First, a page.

The Tomatometer score — based on the opinions of hundreds of film and television critics — is a trusted measurement of critical recommendation for millions of fans. It represents the percentage of professional critic reviews that are positive for a given film or television show.
From the Critics
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The Tomatometer is 60% or higher.
The Tomatometer is below 60%.
Movies and TV shows are Certified Fresh with a steady Tomatometer of 75% or
higher after a set amount of reviews (80 for wide-release movies, 40 for
limited-release movies, 20 for TV shows), including 5 reviews from Top Critics.
Percentage of users who rate a movie or TV show positively.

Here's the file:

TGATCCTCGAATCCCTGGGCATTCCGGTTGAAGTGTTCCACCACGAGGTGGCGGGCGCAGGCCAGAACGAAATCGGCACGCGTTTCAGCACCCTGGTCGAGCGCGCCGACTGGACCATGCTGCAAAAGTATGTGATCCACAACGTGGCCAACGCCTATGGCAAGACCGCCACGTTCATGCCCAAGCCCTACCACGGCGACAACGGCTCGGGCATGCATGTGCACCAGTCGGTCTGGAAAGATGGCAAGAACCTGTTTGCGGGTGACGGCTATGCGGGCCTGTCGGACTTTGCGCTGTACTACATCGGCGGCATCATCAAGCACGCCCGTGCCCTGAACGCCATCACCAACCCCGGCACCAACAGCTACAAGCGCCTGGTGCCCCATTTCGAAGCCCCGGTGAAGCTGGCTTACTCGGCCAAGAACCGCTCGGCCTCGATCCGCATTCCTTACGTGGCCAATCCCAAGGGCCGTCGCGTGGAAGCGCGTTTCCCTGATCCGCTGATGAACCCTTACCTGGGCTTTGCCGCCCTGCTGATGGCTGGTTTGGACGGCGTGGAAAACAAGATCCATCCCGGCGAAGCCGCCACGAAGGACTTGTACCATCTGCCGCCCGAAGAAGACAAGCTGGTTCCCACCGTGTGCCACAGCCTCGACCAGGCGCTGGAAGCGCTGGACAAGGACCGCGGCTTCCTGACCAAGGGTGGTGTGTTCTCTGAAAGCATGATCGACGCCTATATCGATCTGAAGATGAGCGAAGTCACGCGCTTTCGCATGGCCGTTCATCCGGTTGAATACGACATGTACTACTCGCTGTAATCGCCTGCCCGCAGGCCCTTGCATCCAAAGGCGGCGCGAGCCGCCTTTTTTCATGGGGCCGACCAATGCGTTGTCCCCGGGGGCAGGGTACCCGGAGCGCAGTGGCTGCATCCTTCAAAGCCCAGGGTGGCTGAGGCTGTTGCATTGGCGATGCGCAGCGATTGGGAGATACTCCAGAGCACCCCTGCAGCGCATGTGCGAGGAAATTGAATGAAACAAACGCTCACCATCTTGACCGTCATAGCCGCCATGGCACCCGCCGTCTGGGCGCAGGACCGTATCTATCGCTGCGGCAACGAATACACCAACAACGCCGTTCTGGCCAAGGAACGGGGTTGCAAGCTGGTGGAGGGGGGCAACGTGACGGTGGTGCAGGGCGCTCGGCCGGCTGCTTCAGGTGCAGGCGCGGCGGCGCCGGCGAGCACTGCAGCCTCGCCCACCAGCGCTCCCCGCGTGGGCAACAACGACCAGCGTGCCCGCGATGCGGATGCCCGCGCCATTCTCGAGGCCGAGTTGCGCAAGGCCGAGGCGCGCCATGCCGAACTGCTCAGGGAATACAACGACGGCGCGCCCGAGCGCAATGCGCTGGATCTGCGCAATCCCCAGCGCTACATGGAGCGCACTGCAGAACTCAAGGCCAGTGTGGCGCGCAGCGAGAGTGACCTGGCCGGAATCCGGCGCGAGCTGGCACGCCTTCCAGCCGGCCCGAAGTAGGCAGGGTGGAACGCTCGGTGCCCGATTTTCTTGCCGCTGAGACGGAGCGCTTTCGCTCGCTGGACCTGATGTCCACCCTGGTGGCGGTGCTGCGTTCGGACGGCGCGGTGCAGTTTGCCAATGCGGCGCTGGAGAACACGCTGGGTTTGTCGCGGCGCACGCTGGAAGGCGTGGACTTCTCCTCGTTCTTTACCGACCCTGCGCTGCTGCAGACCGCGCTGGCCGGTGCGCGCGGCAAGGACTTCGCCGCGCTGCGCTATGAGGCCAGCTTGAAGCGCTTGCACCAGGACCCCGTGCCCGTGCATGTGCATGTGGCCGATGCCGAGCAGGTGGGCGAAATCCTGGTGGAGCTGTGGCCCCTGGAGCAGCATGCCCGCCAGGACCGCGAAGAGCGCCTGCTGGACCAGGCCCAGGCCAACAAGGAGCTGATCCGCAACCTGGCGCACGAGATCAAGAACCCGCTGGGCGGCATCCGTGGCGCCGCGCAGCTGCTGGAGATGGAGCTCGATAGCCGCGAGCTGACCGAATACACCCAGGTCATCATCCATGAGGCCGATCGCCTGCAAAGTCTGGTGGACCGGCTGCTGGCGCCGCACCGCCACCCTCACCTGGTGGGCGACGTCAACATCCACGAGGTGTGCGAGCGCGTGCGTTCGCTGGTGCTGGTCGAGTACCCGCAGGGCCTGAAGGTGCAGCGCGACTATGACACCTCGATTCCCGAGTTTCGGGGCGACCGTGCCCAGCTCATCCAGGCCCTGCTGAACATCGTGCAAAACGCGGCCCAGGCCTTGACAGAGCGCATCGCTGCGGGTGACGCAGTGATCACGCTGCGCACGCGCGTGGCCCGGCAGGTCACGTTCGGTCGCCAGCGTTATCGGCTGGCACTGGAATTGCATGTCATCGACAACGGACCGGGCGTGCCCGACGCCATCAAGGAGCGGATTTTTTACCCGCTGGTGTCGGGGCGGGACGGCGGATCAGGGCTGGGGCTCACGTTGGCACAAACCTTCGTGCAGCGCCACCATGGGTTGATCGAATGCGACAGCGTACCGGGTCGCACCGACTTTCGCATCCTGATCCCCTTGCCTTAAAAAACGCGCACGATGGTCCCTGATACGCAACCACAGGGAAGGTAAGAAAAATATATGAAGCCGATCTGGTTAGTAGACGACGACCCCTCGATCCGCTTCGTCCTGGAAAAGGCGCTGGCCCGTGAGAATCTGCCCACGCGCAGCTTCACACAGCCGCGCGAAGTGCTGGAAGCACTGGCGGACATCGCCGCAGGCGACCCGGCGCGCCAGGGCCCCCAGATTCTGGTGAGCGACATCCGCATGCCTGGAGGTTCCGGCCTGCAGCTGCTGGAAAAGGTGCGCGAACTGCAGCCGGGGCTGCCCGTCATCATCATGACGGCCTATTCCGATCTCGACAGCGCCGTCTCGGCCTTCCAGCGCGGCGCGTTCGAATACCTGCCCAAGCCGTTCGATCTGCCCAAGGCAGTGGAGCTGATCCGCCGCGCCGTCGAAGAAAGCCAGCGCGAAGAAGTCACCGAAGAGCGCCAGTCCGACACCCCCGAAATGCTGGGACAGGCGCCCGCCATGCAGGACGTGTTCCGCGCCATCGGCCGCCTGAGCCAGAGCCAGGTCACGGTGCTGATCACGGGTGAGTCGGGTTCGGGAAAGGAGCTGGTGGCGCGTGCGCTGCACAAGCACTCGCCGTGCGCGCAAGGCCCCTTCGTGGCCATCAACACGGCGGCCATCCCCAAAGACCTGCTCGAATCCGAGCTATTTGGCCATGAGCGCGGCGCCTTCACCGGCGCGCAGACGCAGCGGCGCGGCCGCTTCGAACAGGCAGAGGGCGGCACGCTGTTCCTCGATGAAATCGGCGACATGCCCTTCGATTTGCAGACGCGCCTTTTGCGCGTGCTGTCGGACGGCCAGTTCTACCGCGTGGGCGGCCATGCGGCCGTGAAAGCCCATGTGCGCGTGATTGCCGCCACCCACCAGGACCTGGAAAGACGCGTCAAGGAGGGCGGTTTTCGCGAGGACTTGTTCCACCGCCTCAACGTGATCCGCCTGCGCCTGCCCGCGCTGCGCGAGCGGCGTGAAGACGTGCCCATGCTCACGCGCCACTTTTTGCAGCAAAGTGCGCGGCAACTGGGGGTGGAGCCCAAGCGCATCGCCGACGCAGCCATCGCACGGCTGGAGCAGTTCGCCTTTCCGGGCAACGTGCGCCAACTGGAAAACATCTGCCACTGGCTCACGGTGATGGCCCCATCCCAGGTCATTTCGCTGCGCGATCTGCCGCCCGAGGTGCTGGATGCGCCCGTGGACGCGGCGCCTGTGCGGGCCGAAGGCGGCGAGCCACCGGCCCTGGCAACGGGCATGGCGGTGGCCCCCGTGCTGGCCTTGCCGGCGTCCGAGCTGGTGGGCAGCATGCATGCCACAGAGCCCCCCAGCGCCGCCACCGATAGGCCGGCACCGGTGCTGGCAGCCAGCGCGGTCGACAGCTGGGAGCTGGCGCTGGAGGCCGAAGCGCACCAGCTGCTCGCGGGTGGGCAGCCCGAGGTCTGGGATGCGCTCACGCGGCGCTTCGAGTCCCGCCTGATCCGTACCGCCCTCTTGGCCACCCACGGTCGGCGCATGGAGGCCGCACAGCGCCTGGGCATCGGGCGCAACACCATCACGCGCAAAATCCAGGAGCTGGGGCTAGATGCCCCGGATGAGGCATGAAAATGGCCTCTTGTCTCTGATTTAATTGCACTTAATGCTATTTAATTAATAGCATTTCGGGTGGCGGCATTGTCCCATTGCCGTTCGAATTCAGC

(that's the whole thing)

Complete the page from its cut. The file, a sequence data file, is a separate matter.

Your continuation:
Character actress Judith Malina is best known for co-founding the innovative Living Theater in 1946 with Julian Beck, who would become her husband. Malina is the daughter of an orthodox Jewish-German rabbi who moved to the U.S. in 1928 to escape political oppression. She became friends with Beck when she was 17. While Beck was interested in painting, Malina wanted to be an actress, and in 1945, she attended Erwin Piscator's Dramatic Workshop at the New School on a partial scholarship. Malina and Beck's Living Theater was closely related to the avant-garde theater movement of the early '40s. Their one-act productions were often improvisational or penned by such esteemed playwrights as Gertrude Stein, Bertold Brecht, or Paul Goodman. The subject matter of the plays became increasingly political during the '50s and Malina and Beck were no strangers to jail as a result of their involvement in nonviolent protests. In 1959, they won an Obie Award for their July 16, 1959, production of Jack Gelber's The Connection. The play's success landed them an invite to perform at the Theatre des Nations in Paris and their efforts there won them a grand prize. By the early '60s, the Living Theater was plagued with heavy debt and tax troubles. Malina and Beck were eventually tried for tax debt and jailed for contempt of court. Their Living Theater then moved to Europe where troupe members led a nomadic existence and changed the types of plays they put on. They returned to the U.S. to tour. In 1969, the main troupe split up and Malina and Beck went to Brazil in the early '70s. In addition to her theatrical work, Malina had a sporadic film career that began in 1975 with a small role in Sidney Lumet's Dog Day Afternoon. In Barry Sonnenfeld's Addams Family (1991), Malina played Granny. She had a starring role as an Italian immigrant in Household Saints (1993).